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The Aggression Against Ukraine and the Effectiveness of Inter-state Cases in Case of War

In: European Convention on Human Rights Law Review
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  • 1 Professor in Human Rights Law, University of Liverpool, Liverpool, United Kingdom, k.dzehtsiarou@liverpool.ac.uk
  • | 2 Senior Lecturer in Law, University of Liverpool, Liverpool, United Kingdom
  • | 3 Member of the UN Human Rights Council Advisory Committee, v.tzevelekos@liverpool.ac.uk
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1 The Return of Dark Times

This is the second time in the short life of the echr Law Review that unforeseen and calamitous events compel us to (partially, this time) re-write our editorial note. In issue 2/2020, it was the global pandemic; now it is the criminal aggression against Ukraine by the illiberal regime that rules the Russian Federation. We wish to use this medium to join our voice with that of the countless authorities and people who unconditionally condemn in the strongest possible terms this unprovoked, cynical, and wholly illegitimate armed attack that is deprived of any grounds in law, in fact, and in morality. This is not the only war or instance of unlawful use of force since the establishment of the UN Charter. It is time we openly admit that the Charter system of collective security is largely unsuccessful in terms of effectiveness, representativeness, impartiality, and accountability. Nor is this the first time that the autocratic Russian regime unlawfully employs military force on the territory of and against another state. The detailed elaboration on the reasons for the forceful reaction (arguably amounting to Russia’s excommunication) of the majority of states and of various non-state actors exceeds the limited confines of this note. Suffice it to name here just a few of these reasons: what is currently happening in Ukraine is shockingly revisionist and anachronistic; it awakes memories and a collective trauma that Europe has tried so hard to overcome and heal.

The very essence, the very purpose of the European Convention on Human Rights (echr, the Convention) system and of the Council of Europe (CoE) itself are to fight what Putin’s regime (and other modern-day dictatorships currently ruling certain -European- states) represents, namely a threat to our shared fundamental values: peace and democracy, human rights, and the rule of law. We need to be very clear. Illiberalism and human rights are absolutely irreconcilable. The fundamental values that underpin human rights and the goals that these serve always suffer during wars; and since human rights, and human rights research are central to our mission, we sincerely hope that there will be as little human rights violations as possible, and that all such violations can be remedied. However, we must admit that, to a great extent, this is merely wishful thinking from our side -wishful thinking stemming from our very need to exorcise these dark hours; to hope that war did not come to stay in Europe and in the world; that it will not spread or escalate; and that the CoE foundational values, democracy and liberalism, will prevail (also within Russia).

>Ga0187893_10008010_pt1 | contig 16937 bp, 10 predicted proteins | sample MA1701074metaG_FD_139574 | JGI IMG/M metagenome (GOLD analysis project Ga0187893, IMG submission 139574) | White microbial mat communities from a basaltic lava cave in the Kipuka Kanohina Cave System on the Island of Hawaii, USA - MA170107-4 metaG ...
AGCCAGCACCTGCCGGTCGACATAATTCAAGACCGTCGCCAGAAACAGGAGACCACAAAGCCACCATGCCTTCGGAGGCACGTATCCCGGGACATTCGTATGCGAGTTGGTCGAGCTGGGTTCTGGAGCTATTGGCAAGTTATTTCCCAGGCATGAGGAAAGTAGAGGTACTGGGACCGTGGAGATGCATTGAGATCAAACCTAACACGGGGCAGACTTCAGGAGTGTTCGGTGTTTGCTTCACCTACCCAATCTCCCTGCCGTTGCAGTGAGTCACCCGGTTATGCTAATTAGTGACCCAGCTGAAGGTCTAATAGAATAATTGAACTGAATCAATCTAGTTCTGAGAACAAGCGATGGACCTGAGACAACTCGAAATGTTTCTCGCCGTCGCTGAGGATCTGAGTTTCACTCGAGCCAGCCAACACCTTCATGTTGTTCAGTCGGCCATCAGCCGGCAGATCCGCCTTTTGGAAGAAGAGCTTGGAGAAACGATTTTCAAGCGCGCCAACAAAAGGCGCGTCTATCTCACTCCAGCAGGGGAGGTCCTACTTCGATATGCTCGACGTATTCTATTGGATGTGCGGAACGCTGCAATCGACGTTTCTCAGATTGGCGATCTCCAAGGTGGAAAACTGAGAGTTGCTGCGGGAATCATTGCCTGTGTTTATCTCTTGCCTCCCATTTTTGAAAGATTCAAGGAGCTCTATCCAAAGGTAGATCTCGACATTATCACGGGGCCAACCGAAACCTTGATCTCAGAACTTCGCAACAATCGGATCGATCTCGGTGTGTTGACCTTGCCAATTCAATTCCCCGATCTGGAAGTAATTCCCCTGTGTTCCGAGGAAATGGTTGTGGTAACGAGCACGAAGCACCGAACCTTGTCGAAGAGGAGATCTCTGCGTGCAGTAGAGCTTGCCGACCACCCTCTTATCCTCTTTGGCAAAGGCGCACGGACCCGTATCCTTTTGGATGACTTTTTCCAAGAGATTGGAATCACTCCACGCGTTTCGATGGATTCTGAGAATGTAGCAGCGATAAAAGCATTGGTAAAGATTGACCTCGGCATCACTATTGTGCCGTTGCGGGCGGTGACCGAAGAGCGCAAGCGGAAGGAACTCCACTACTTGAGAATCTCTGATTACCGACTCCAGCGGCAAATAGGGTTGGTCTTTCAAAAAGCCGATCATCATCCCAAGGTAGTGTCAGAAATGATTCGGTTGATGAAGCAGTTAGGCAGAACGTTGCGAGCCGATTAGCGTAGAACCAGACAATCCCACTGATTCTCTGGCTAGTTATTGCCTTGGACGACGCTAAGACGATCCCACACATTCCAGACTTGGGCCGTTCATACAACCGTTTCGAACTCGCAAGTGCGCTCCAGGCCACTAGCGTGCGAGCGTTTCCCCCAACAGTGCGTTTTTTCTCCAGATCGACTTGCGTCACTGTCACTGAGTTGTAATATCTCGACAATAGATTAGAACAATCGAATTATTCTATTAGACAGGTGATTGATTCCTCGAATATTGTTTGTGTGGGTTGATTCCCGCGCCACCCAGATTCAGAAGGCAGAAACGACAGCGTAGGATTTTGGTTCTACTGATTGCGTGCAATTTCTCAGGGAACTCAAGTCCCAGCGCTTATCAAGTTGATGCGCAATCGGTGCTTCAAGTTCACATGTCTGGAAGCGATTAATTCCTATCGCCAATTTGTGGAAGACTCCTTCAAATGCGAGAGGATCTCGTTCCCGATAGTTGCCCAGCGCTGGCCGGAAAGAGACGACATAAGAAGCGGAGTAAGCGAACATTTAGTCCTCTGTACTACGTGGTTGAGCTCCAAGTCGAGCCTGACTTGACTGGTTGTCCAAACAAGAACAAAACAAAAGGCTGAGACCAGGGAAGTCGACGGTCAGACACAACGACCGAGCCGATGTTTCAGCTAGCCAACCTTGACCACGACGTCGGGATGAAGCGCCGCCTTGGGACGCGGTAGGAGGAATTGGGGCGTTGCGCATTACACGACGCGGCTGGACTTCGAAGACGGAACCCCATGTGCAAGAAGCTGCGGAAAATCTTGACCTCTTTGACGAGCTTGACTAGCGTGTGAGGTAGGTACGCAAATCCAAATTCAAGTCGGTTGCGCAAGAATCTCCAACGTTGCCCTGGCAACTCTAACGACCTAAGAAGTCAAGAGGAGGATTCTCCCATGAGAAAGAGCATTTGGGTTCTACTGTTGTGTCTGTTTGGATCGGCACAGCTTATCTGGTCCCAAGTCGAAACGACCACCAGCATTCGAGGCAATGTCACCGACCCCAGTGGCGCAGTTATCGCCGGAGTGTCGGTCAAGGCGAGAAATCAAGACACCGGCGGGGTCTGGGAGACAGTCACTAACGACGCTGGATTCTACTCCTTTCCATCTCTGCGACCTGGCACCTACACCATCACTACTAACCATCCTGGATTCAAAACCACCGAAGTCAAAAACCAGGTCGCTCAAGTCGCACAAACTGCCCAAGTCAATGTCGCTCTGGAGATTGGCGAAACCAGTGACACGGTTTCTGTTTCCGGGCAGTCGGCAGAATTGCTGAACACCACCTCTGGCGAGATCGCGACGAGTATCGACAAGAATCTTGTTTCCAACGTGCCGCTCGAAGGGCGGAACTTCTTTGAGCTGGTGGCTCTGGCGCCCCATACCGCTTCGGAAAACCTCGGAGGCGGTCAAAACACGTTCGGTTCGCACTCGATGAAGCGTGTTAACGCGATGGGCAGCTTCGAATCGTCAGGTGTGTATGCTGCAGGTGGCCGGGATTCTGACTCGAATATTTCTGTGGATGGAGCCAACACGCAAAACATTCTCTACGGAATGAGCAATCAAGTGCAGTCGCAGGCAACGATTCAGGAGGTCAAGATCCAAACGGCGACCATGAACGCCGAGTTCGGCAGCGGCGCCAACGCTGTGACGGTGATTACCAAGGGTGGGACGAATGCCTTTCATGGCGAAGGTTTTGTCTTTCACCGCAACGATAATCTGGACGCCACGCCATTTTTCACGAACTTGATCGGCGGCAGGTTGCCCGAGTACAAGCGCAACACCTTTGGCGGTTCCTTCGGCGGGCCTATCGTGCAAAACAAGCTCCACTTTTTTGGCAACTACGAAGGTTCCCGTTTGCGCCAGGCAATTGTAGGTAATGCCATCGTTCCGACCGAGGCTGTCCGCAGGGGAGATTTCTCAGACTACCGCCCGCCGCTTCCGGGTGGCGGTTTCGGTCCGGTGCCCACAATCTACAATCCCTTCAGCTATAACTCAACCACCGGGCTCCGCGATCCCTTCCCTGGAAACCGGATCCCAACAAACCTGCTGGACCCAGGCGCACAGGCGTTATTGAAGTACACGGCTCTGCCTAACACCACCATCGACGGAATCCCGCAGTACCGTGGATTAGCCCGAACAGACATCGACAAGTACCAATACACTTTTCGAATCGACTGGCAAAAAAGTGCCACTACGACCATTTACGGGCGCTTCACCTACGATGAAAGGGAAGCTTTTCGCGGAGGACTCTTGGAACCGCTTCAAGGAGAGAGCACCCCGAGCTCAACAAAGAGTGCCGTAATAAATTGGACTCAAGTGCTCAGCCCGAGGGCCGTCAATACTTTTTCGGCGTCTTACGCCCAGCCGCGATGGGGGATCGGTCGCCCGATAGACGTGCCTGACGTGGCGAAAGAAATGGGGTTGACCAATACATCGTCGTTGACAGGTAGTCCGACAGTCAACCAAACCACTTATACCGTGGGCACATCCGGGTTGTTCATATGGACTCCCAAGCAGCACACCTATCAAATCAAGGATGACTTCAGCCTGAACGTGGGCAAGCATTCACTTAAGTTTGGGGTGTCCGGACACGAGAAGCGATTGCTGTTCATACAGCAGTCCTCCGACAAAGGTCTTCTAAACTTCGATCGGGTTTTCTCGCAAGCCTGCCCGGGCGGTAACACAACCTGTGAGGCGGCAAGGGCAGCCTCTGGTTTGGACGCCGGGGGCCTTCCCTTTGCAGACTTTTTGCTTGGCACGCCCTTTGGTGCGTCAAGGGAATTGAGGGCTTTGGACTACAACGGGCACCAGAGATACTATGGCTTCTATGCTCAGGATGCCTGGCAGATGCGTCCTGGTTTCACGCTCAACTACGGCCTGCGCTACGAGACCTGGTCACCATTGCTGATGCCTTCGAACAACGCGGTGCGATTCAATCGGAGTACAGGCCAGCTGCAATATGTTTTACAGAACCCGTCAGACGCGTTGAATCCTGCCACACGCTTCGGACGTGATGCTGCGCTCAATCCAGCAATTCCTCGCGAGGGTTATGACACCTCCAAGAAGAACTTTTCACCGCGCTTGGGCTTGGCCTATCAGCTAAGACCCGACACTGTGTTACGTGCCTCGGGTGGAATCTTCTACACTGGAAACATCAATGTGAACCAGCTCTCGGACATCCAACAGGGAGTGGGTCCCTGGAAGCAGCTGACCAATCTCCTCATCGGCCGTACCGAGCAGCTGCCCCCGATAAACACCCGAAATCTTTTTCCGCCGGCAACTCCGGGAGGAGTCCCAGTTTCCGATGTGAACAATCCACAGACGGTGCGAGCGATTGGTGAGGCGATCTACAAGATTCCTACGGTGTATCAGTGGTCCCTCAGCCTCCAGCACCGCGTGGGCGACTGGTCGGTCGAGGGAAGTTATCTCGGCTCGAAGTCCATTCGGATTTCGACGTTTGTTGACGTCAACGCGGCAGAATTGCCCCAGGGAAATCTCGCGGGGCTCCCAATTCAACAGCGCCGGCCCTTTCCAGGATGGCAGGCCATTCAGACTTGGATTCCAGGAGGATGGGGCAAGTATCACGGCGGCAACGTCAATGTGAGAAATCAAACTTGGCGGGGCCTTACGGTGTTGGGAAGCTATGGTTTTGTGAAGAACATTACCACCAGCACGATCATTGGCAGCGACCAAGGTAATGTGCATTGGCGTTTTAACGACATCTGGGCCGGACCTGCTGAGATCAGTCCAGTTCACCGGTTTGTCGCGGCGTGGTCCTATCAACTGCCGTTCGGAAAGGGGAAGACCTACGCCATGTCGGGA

2 The CoE’s Decision to Suspend the Russian Federation from its Rights of Representation in the Committee of Ministers and in the Parliamentary Assembly -and the Need for Smarter Sanctions

By the time that we finalised this editorial, the Russian Federation had already been suspended from the CoE. The Committee of Ministers initiated the procedure provided in Article 8 of the CoE Statute and suspended Russia’s right to representation in the Committee of Ministers and in the Parliamentary Assembly.1 This is effectively an invitation to either remedy the problem that triggered the suspension or to withdraw from the CoE. In essence, the CoE clearly drew the red line – unlawful use of force against another member state is incompatible with CoE membership.2 At the moment of writing, Russia’s suspension leaves unaffected the European Court of Human Rights (ECtHR, the Court), which continues to have full jurisdiction over Russia.

The relationship between Russia and the CoE has been troubled for a number of years. Among many other reasons, this owes to the lack of willingness by the Russian authorities to comply with the echr case law. In spite of that, for years, one of the main reasons for keeping Russia in the CoE was the fact that its expulsion would deprive the victims of human rights violations committed by Russia from bringing applications against it to the ECtHR. The sanctioning of a state for the conduct of its autocratic regime also ‘punishes’ in a sense the ones who need protection from this regime. Amongst the victims of Putin’s regime, we count in many respects (and in ways that go well beyond the echr system) the Russian people itself.

It is quite unfortunate that the CoE apparatus lacks smarter sanctions that would focus on the responsible ones. As things stand, it is hardly possible to suspend a state from the CoE and expect it to continue being a party to the echr. It is more than likely that the suspended state would either withdraw soon after the suspension or be expelled by the Committee of Ministers. The Convention itself requires that only member states to the CoE can be parties to it.3 This inflexibility of the CoE system of sanctions reflects the -rather old-fashioned- state-centric structure of international law, which traditionally relies on state consent and sovereignty. It is now time to start reconsidering this and thinking about designing more resilient, effective, and efficient international human rights regimes.